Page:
DOI: 10.1016/j.isci.2024.109614

This work was supported by the National Institutes of Health (R01-CA233487).

4 Comments on "Challenging Biologists’ Understanding: New Research Suggests Cells Possess Secret Communication System"

  1. Michael Levin could have told them this 3 years ago.

  2. Ebsa abdureman kore | April 29, 2024 at 9:38 am | Reply

    Can by this findings be it possible to treat psychotic completely to cure?

  3. Dr. Charles Nemo Maridian | April 30, 2024 at 7:01 am | Reply

    Actually you people are using laboratory terms and medical terms which only you people would understand generally speaking and that’s not fair because the real way that cells communicate is from the elements that they’re made of and the electrons that orbit those elements all electrons have settings at the particle level what’s inside an electron is very important that knows the settings that’s why in the late 1990s I discovered how to cure all diseases with my quantum physics devices that translate what the electrons are really doing in the elements that we are all made of, the most destructive bomb to the human race is not the hydrogen bomb it’s not military hardware it’s not anything explosive, it is being master of the periodic table of elements and knowing the settings of the electrons if you want to call it the secret settings that’s what it is or the hidden settings within the electrons of every element that we’re made of with that if I could build a machine big enough and put it in a drone and transmit the signals necessary in order to affect the elements I could wipe out the whole human race without destroying any buildings or anything at all the humans would simply drop dead right where they stand that is how powerful this discovery is there’s more to my story but I don’t think it was ever going to answer me anyway so I don’t give a damn, so have a nice life using your brains to fill it with so much complications that you forgotten how to think and progress with simplicity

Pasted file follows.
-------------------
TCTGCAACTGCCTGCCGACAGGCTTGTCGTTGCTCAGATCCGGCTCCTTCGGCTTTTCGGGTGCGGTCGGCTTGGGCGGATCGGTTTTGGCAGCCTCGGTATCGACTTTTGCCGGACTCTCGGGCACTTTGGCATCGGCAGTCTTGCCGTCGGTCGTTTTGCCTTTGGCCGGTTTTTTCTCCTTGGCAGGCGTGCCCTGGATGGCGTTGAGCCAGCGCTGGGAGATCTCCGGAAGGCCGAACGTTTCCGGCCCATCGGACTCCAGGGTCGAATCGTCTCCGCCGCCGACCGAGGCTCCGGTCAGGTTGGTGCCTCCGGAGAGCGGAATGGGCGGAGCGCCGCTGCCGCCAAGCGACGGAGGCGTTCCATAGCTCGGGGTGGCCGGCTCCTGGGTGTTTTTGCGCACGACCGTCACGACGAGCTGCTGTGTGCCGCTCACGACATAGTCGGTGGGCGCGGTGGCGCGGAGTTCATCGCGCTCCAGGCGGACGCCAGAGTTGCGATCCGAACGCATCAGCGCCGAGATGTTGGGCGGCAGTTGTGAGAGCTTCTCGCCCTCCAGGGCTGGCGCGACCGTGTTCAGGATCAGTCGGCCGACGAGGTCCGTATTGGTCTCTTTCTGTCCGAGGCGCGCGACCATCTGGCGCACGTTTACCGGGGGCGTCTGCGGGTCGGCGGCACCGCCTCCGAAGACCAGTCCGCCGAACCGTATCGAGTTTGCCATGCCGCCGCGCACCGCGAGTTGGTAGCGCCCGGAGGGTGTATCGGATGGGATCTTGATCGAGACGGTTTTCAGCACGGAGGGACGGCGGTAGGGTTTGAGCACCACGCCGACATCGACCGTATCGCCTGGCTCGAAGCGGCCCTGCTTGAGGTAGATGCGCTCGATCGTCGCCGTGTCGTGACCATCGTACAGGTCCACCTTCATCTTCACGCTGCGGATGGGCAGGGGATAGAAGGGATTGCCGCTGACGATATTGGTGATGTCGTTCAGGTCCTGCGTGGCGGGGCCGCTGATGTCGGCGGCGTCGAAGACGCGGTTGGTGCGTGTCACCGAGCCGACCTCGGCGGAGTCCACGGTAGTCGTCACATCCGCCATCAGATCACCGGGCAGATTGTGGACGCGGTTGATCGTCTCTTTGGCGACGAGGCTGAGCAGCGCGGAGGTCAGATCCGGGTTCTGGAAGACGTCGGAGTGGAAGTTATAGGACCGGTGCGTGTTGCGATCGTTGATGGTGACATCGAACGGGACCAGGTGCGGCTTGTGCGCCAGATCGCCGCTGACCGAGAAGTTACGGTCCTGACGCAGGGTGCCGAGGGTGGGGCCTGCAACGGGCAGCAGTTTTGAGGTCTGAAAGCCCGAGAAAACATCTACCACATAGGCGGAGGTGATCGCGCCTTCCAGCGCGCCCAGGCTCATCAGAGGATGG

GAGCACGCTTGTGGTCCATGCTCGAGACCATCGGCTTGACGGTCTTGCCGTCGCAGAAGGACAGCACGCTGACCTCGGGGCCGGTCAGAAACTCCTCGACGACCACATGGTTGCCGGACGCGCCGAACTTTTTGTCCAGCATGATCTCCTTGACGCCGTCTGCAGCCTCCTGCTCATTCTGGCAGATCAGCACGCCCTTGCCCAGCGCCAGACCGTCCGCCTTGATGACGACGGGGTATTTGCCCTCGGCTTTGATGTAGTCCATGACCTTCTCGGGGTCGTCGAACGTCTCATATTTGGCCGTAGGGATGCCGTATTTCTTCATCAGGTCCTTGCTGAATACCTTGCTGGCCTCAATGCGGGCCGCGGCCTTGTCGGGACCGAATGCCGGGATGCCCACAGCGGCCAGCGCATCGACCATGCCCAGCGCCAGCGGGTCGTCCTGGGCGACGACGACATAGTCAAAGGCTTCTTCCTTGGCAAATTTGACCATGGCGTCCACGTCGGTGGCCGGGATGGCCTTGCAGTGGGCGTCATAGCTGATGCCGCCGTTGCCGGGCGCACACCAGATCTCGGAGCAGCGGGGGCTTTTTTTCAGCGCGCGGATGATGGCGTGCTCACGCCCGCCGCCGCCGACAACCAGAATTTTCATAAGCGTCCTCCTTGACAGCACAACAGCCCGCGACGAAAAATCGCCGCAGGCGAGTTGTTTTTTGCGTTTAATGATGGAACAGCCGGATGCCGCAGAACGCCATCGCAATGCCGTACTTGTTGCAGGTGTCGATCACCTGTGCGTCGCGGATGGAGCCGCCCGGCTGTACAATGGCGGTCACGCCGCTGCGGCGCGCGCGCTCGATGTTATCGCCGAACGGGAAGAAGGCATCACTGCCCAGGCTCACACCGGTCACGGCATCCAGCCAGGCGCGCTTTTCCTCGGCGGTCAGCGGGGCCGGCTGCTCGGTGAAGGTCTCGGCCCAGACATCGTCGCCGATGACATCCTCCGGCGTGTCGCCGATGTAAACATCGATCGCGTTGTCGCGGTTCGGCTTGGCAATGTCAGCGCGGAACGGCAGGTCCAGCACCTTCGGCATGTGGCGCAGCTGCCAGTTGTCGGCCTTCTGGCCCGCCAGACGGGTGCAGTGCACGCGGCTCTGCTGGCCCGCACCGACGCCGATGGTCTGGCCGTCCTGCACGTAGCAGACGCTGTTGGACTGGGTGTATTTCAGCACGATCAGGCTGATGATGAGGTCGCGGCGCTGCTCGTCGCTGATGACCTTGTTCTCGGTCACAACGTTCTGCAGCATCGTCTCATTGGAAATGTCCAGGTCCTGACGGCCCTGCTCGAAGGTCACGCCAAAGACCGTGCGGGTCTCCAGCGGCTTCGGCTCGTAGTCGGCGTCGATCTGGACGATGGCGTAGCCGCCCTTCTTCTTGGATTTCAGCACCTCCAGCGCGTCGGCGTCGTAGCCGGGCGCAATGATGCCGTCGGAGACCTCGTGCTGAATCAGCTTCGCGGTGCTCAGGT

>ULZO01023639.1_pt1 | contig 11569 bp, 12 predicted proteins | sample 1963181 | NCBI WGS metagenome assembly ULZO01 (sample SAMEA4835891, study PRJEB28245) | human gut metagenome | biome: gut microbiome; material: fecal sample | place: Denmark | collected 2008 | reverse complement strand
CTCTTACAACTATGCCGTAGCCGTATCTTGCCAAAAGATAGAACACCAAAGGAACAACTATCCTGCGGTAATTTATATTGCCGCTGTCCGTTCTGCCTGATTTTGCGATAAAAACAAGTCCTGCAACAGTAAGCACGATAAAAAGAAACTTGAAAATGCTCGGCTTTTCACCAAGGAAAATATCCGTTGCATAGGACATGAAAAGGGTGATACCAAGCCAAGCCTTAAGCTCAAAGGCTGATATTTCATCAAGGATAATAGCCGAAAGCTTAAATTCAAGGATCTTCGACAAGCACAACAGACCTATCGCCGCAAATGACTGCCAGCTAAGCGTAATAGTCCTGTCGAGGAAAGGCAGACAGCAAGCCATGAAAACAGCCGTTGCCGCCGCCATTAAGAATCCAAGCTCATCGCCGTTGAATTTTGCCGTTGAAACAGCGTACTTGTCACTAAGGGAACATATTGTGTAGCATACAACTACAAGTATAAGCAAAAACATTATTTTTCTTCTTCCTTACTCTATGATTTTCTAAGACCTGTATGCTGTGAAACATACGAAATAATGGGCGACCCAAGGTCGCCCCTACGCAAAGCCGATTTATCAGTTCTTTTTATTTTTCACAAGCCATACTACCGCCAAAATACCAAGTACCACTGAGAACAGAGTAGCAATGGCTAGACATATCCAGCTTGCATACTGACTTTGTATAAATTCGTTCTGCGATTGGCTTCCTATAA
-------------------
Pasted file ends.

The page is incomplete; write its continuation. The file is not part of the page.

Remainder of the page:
• What a bunch of gobbled goo.

      You may be able to eliminate the human race with your intense understanding of the periodic table, but you would think you could figure out punctuation.